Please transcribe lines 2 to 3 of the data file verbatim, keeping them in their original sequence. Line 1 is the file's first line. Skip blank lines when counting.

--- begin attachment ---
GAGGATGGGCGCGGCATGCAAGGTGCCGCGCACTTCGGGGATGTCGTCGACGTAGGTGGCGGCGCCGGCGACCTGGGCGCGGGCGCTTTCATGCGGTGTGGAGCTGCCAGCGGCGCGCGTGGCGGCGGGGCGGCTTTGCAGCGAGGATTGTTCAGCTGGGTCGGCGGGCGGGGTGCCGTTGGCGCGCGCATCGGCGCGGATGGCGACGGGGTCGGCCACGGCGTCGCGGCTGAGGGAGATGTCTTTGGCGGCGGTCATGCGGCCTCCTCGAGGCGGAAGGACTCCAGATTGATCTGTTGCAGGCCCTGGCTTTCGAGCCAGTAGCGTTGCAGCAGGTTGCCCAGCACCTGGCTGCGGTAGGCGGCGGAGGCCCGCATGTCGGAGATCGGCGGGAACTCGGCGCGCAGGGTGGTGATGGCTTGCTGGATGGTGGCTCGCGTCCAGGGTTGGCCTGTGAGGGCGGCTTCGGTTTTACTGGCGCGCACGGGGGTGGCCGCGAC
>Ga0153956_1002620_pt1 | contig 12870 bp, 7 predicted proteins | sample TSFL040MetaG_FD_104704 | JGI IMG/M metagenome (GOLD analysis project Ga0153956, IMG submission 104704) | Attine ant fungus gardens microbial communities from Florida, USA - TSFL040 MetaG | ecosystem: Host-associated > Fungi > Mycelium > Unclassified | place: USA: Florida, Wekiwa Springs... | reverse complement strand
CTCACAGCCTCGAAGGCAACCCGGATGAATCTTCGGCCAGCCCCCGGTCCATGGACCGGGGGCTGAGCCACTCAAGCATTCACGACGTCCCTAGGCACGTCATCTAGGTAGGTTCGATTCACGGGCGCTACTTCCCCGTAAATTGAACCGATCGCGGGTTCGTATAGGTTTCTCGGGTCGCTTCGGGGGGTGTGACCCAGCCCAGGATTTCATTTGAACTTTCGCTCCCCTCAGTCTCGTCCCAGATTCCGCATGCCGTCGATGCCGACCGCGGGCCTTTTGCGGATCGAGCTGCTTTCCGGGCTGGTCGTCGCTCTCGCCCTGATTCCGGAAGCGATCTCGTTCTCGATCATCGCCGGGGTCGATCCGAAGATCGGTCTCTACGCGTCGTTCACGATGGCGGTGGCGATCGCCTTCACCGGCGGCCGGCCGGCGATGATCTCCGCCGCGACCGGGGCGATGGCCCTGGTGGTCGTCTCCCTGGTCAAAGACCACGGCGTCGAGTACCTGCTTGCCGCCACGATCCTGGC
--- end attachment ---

>Ga0153956_1002620_pt1 | contig 12870 bp, 7 predicted proteins | sample TSFL040MetaG_FD_104704 | JGI IMG/M metagenome (GOLD analysis project Ga0153956, IMG submission 104704) | Attine ant fungus gardens microbial communities from Florida, USA - TSFL040 MetaG | ecosystem: Host-associated > Fungi > Mycelium > Unclassified | place: USA: Florida, Wekiwa Springs... | reverse complement strand
CTCACAGCCTCGAAGGCAACCCGGATGAATCTTCGGCCAGCCCCCGGTCCATGGACCGGGGGCTGAGCCACTCAAGCATTCACGACGTCCCTAGGCACGTCATCTAGGTAGGTTCGATTCACGGGCGCTACTTCCCCGTAAATTGAACCGATCGCGGGTTCGTATAGGTTTCTCGGGTCGCTTCGGGGGGTGTGACCCAGCCCAGGATTTCATTTGAACTTTCGCTCCCCTCAGTCTCGTCCCAGATTCCGCATGCCGTCGATGCCGACCGCGGGCCTTTTGCGGATCGAGCTGCTTTCCGGGCTGGTCGTCGCTCTCGCCCTGATTCCGGAAGCGATCTCGTTCTCGATCATCGCCGGGGTCGATCCGAAGATCGGTCTCTACGCGTCGTTCACGATGGCGGTGGCGATCGCCTTCACCGGCGGCCGGCCGGCGATGATCTCCGCCGCGACCGGGGCGATGGCCCTGGTGGTCGTCTCCCTGGTCAAAGACCACGGCGTCGAGTACCTGCTTGCCGCCACGATCCTGGC